TTAK Facebook Blitz: Help us and we will send swag & stickers; you could win a knife.


If you share a Facebook post, you get a sticker from Blade Show. Just send a message to our FB page with your address. You could also win a knife.

As we mentioned last week, our modest social-media presence has been holding us back. This isn’t a vanity thing, it is an unfortunate reality that people in and outside the industry judge you on your number of followers on social media. It isn’t necessarily right, but you might as well shout at the sky and curse the weather – it isn’t going to do you a lick of good. Reality is what it is.

So we have been trying to increase our followers on our Facebook page, Twitter feed (@knifetruth), and Instagram account (also @knifetruth). I am still trying to come up with ideas for the latter two, but I understand enough about Facebook’s algorithm and page promotion to have a couple of ideas that are going to boost our reach. However, we need your help.

The first thing you can do is share a post from the last 30 days from our Facebook page to your feed. After doing this, send us a message with your address (please use the button on the FB page, not email for this) and let us know what you liked enough to share. If you do this for us we will put you on the sticker list for the Blade Show. We will grab all the swag we can, and pass it along to you all.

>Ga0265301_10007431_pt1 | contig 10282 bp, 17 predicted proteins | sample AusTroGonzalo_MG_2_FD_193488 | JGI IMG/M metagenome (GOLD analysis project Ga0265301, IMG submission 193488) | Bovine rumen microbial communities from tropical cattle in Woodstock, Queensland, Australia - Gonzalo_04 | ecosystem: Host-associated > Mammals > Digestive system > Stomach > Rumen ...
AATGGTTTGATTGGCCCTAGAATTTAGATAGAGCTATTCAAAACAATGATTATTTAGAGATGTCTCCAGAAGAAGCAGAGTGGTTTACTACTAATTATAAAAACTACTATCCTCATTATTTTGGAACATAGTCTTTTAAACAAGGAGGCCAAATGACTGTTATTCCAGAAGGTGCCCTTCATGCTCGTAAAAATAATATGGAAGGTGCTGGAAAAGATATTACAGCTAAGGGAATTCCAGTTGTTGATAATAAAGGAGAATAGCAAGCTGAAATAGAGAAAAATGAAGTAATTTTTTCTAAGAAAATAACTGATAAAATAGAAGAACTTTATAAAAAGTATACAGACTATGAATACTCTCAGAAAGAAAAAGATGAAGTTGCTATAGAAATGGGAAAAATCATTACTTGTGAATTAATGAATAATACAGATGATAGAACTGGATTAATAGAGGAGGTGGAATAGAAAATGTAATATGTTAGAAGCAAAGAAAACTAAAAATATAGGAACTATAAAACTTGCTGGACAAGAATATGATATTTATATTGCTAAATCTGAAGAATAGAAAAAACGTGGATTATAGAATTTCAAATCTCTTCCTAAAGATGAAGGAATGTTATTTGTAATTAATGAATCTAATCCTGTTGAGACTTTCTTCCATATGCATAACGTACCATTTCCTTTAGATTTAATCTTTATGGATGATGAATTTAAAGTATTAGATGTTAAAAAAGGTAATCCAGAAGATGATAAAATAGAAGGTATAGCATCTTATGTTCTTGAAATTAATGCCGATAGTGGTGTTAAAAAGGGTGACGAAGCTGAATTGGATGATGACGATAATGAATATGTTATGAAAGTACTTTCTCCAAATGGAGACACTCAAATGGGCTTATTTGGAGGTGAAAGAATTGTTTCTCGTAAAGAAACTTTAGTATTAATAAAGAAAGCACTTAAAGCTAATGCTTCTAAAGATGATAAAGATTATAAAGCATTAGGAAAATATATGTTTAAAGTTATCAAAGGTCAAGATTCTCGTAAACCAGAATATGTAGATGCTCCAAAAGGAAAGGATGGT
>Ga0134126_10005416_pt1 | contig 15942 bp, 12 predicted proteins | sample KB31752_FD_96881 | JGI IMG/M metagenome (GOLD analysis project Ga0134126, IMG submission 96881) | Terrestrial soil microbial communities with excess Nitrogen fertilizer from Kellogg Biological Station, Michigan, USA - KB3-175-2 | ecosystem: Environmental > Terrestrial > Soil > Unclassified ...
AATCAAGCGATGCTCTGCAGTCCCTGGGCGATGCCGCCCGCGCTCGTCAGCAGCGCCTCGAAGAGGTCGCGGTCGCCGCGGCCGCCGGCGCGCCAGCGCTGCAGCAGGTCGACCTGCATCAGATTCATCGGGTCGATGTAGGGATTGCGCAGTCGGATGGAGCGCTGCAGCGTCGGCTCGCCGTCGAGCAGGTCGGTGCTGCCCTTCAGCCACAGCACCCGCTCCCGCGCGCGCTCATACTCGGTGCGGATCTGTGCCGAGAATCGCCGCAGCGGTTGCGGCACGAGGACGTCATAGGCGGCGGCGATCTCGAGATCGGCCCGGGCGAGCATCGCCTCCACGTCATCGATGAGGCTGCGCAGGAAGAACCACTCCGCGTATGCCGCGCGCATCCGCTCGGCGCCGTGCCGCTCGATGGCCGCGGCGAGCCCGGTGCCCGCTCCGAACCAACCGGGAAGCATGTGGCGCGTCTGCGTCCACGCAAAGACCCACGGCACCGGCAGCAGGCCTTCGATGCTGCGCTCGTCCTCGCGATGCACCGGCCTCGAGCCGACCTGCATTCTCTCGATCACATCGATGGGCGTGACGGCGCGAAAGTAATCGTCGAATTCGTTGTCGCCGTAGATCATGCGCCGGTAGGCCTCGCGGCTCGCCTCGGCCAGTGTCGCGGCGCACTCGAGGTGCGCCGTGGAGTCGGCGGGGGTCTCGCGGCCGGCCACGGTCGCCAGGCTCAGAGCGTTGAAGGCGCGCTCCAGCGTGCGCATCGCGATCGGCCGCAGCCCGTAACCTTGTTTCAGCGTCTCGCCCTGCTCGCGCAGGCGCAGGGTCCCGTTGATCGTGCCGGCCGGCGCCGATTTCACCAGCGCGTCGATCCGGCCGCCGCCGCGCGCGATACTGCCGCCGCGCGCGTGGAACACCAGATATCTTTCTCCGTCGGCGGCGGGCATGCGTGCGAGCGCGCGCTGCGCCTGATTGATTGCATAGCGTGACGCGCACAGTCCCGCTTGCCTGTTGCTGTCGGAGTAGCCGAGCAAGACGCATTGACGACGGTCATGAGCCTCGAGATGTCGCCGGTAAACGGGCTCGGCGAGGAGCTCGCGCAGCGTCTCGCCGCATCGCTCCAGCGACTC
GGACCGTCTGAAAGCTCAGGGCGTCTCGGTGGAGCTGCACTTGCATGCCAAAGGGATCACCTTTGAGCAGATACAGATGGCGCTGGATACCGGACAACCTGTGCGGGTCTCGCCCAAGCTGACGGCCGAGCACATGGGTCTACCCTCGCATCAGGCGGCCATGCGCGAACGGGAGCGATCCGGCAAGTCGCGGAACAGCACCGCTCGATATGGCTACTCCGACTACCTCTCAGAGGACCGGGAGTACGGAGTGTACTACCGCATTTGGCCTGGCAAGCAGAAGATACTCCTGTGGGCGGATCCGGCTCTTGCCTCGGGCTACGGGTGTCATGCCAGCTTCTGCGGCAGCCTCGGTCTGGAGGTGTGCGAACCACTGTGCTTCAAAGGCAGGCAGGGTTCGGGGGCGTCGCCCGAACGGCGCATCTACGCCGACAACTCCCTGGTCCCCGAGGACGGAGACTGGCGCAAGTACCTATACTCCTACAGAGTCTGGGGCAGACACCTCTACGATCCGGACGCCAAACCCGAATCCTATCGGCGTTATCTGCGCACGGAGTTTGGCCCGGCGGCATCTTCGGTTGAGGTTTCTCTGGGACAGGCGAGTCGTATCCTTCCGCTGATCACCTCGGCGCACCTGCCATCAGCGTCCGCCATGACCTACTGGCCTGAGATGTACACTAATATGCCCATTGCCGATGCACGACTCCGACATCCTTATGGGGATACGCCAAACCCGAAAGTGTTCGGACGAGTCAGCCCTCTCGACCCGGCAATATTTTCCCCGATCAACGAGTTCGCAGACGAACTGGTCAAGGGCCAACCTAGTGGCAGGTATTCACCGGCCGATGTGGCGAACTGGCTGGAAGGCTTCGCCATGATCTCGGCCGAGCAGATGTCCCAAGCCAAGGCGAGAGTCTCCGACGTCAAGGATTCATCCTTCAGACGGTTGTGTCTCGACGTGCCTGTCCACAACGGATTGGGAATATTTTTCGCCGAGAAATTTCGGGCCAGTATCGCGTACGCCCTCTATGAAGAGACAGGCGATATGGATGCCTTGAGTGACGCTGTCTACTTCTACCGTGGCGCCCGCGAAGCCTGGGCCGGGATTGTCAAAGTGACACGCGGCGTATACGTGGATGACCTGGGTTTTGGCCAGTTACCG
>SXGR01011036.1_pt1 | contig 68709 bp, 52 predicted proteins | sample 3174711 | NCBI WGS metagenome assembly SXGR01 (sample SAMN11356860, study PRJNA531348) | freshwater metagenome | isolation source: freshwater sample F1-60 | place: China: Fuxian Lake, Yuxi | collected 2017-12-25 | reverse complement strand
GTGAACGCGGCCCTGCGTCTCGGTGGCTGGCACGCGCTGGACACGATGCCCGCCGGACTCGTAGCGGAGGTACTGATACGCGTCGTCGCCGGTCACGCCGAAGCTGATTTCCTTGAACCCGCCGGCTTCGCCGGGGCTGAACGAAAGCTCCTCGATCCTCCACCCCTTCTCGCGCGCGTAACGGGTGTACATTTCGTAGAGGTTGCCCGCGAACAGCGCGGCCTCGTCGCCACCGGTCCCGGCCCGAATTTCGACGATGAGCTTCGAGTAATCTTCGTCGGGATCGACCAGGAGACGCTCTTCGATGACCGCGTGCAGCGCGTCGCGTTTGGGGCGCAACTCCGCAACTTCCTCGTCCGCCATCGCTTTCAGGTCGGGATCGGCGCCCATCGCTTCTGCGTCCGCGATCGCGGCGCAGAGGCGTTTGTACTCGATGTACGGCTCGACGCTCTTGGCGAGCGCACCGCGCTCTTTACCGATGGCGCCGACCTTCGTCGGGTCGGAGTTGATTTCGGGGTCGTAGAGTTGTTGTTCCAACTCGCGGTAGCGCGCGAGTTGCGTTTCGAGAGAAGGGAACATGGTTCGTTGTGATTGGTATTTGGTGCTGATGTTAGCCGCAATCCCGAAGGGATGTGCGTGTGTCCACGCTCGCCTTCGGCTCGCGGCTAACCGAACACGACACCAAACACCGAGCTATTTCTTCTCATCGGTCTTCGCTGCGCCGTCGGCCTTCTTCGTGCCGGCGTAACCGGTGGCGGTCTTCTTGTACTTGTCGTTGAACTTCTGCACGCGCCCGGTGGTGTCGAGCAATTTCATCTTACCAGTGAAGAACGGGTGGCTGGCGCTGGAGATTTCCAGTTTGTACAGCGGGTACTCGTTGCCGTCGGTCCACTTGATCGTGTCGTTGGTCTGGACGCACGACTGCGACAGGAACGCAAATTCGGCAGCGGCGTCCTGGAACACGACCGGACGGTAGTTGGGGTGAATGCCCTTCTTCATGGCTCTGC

There is also a chance to win a knife, make the jump to hear more…

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Video: The most intricate knife-work you will see all day – pencil carving.


Level Unlocked: Carving Master

I came across the above image on my Facebook feed yesterday morning and shared it to the TTAK page. It was well received, but I thought little more of it until coming across a video of the process from a completely unrelated source. Together I figured they were worthy of sharing here.

I don’t know much about the artists or the provenance of either the picture or the video, but they are really cool in my opinion. Incredible detail. I hope you enjoy.

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Knife Stories

Video: Carter Cutlery and the History of the Yoshimoto Bladesmiths

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I have to admit that I am a Carter Cutlery fanboy. This despite not actually owning one of his knives – yet. One of his Muteki kitchen knives is on my short list for acquisition at the Blade Show. I am not certain that I will pull the trigger, though I am getting close.

Murray Carter is Canadian by birth, but he spent more than 20 years of his life in Japan. He began as an apprentice and eventually earned his Master’s stamp, becoming a 17th generation Yoshimoto Bladesmith, a lineage that can trace its roots back more than 400 years.

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Crime and Punishment

Local “celebrity” crow flies off with knife from Vancouver crime scene


Canuck the Crow, a local Vancouver celebrity, sits atop the burned-out car at the scene.

Crime scenes are hard enough to reconstruct when they are not tampered with. Usually, the tampering is done by suspects or curious bystanders. Less common are cases of police corruption. Rarer still, a crow who happens to be a local celebrity steals evidence and attempts to fly off with it.